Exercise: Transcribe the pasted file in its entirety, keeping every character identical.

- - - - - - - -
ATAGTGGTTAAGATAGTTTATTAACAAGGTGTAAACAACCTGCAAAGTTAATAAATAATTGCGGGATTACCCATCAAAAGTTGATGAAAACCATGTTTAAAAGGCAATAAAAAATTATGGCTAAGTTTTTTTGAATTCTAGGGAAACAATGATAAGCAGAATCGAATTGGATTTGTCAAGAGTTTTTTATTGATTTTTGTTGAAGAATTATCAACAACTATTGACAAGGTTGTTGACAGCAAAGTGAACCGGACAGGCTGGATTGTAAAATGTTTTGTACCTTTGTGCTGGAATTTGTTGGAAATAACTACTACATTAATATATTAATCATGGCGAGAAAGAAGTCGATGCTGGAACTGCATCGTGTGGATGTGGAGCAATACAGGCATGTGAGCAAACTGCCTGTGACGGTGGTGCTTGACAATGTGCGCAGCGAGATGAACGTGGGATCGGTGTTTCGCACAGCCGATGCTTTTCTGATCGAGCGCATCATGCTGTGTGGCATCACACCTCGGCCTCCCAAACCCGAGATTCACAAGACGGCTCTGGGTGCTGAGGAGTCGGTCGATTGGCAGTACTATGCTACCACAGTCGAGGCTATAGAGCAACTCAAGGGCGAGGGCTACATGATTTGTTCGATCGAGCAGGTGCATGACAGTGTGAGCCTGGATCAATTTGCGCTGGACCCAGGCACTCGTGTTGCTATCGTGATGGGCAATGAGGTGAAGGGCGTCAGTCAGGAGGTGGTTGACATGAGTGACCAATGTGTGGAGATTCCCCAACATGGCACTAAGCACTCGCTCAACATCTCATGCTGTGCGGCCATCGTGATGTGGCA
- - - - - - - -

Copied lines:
ATAGTGGTTAAGATAGTTTATTAACAAGGTGTAAACAACCTGCAAAGTTAATAAATAATTGCGGGATTACCCATCAAAAGTTGATGAAAACCATGTTTAAAAGGCAATAAAAAATTATGGCTAAGTTTTTTTGAATTCTAGGGAAACAATGATAAGCAGAATCGAATTGGATTTGTCAAGAGTTTTTTATTGATTTTTGTTGAAGAATTATCAACAACTATTGACAAGGTTGTTGACAGCAAAGTGAACCGGACAGGCTGGATTGTAAAATGTTTTGTACCTTTGTGCTGGAATTTGTTGGAAATAACTACTACATTAATATATTAATCATGGCGAGAAAGAAGTCGATGCTGGAACTGCATCGTGTGGATGTGGAGCAATACAGGCATGTGAGCAAACTGCCTGTGACGGTGGTGCTTGACAATGTGCGCAGCGAGATGAACGTGGGATCGGTGTTTCGCACAGCCGATGCTTTTCTGATCGAGCGCATCATGCTGTGTGGCATCACACCTCGGCCTCCCAAACCCGAGATTCACAAGACGGCTCTGGGTGCTGAGGAGTCGGTCGATTGGCAGTACTATGCTACCACAGTCGAGGCTATAGAGCAACTCAAGGGCGAGGGCTACATGATTTGTTCGATCGAGCAGGTGCATGACAGTGTGAGCCTGGATCAATTTGCGCTGGACCCAGGCACTCGTGTTGCTATCGTGATGGGCAATGAGGTGAAGGGCGTCAGTCAGGAGGTGGTTGACATGAGTGACCAATGTGTGGAGATTCCCCAACATGGCACTAAGCACTCGCTCAACATCTCATGCTGTGCGGCCATCGTGATGTGGCA